On April 29, 2021 Senators Jim Inhofe (R-Okla.) joined Sens. John Cornyn (R-Texas), Bill Hagerty (R-Tenn.) and Chuck Grassley (R-Iowa), in introducing a bill called the “Constitutional Concealed Carry Reciprocity Act.” The introduction of this legislation is another step in the direction of freedom. While similar measures have been introduced in the past, it’s important to note that many laws are only instated after the corresponding bill has been introduced a few times. It’s obvious this isn’t a slam dunk to be approved this year, as there will probably not be enough support from left of center congresscritters, but it’s still important to continue to introduce such bills, and honestly, this bill could actually prove to be more popular in the Senate than the background check bills approved by House Democrats earlier this year.
“The Constitutional Concealed Carry Reciprocity Act is common-sense legislation that protects law-abiding citizens’ right to self-defense and to keep and bear arms when traveling between states that allow concealed carry,” said Inhofe. “I am glad to join Sen. Cornyn in introducing this bill and I look forward to working with my colleagues to advance this proposal through the Senate.”
“This bill focuses on two of our country’s most fundamental constitutional protections–the Second Amendment’s right of citizens to keep and bear arms and the Tenth Amendment’s right of states to make laws best-suited for their residents,” said Cornyn. “I look forward to working with my colleagues to advance this important legislation for law-abiding gun owners nationwide.”
“Law-abiding Tennesseans who are permitted to carry a firearm should be able to exercise that constitutional right in other states, consistent with those state’s laws, without having to obtain a separate permit,” said Hagerty. “The constitutional right of self-defense should not disappear while traveling or temporarily living away from home, which is why I’ve joined Senator John Cornyn in introducing this legislation that respects constitutional rights and individual state laws while eliminating unnecessary bureaucracy.”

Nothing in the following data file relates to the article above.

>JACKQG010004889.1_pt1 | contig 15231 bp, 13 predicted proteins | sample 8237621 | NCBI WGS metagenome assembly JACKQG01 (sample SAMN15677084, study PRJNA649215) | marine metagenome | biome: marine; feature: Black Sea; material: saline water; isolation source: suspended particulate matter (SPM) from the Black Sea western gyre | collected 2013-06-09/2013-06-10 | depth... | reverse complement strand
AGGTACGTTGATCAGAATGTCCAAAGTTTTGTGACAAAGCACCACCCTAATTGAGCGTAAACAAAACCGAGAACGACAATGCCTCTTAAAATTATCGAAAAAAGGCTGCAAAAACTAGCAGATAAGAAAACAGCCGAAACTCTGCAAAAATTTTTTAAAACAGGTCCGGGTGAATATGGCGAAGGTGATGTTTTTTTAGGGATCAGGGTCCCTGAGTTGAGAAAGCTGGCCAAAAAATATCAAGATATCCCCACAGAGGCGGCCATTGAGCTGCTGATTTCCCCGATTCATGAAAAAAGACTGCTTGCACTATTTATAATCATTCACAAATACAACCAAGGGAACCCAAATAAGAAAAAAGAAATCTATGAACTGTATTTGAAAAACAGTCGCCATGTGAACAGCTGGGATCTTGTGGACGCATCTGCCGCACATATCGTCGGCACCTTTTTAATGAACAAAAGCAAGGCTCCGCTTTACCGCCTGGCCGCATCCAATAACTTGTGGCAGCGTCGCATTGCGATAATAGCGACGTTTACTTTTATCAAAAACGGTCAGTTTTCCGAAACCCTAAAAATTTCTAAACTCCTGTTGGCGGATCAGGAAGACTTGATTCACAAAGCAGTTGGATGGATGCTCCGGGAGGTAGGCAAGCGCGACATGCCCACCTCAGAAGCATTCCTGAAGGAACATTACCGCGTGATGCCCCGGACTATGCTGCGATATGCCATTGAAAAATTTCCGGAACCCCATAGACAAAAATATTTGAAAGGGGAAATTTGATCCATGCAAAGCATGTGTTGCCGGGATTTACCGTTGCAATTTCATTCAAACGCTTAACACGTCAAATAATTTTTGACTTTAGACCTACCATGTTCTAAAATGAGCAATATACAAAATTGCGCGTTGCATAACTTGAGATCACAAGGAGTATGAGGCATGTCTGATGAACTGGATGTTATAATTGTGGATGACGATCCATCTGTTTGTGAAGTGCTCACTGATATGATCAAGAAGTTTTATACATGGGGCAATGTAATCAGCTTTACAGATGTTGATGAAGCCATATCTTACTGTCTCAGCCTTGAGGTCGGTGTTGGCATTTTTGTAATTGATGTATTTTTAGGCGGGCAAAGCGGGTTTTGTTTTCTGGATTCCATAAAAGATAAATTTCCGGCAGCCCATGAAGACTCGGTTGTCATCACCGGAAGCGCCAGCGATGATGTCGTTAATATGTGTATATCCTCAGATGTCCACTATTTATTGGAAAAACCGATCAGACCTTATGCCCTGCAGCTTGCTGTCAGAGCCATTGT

“This bill reduces confusion and legal inconsistencies for responsible gun owners when they travel outside of their home state, while also respecting states’ rights to set their own laws. I’m happy to again support this bill,” said Grassley.
Earlier in the year a similar bill was re-introduced by Congressman Richard Hudson, of North Carolina. His bill, H.R. 38: Concealed Carry Reciprocity Act., seems like it may differ than the proposed Senate version. The proposed text of S 1522 is not yet available, but from the press release the following is noted:
Allows law-abiding citizens to exercise their fundamental right to self-defense while they are traveling or temporarily living away from home.
Allows individuals with concealed carry privileges in their home state to conceal carry in any other states that also allow concealed carry.
Treats state-issued concealed carry permits like drivers’ licenses where an individual can use their home-state license to drive in another state, but must abide by that other state’s speed limit or road laws.
Some of that language might be subtle, but it’s important. Back when Hudson originally introduced H.R. 38, the text of the bill was similar, however it was changed. The change revolved around the state of issuance of any CCW permit. Hudson’s bill has the following text, which seems like an increase in scope of who may or may not qualify under the Act:
…and who is carrying a valid license or permit which is issued pursuant to the law of a State and which permits the person to carry a concealed firearm or is entitled to carry a concealed firearm in the State in which the person resides…,
The Senate version does not seem to address the matter of non-resident CCWs, whereas the House version does.
The concept of reciprocity is an important one, as many people have fallen victim of draconian laws unknowingly. The gold standard of how entrapped a person can become because there are no such measures in place would be the case of Shaneen Allen. Allen, a resident of Pennsylvania, was arrested in New Jersey for unlawfully being in possession of a firearm. She was unaware of the blatant disregard towards the Bill of Rights which New Jersey subscribes to and willingly volunteered the fact she was armed during a traffic stop (which was questionable to begin with). Allen was a lawful gun owner and had a permit to carry in her home state. Only through public outcry and the generosity of former Governor Chris Christi was Allen able to enter into a pre trial intervention program. If something similar would happen today, it is doubtful Governor “the Bill of Rights is above my pay grade” Murphy would come to Allen’s aid.
Given the current makeup of both chambers and who is seated in the White House, there is little chance for this bill to pass into law at this time, but We The People should definitely contact our representatives (even Democrats) to show our support for both the House and Senate versions of right to carry reciprocity.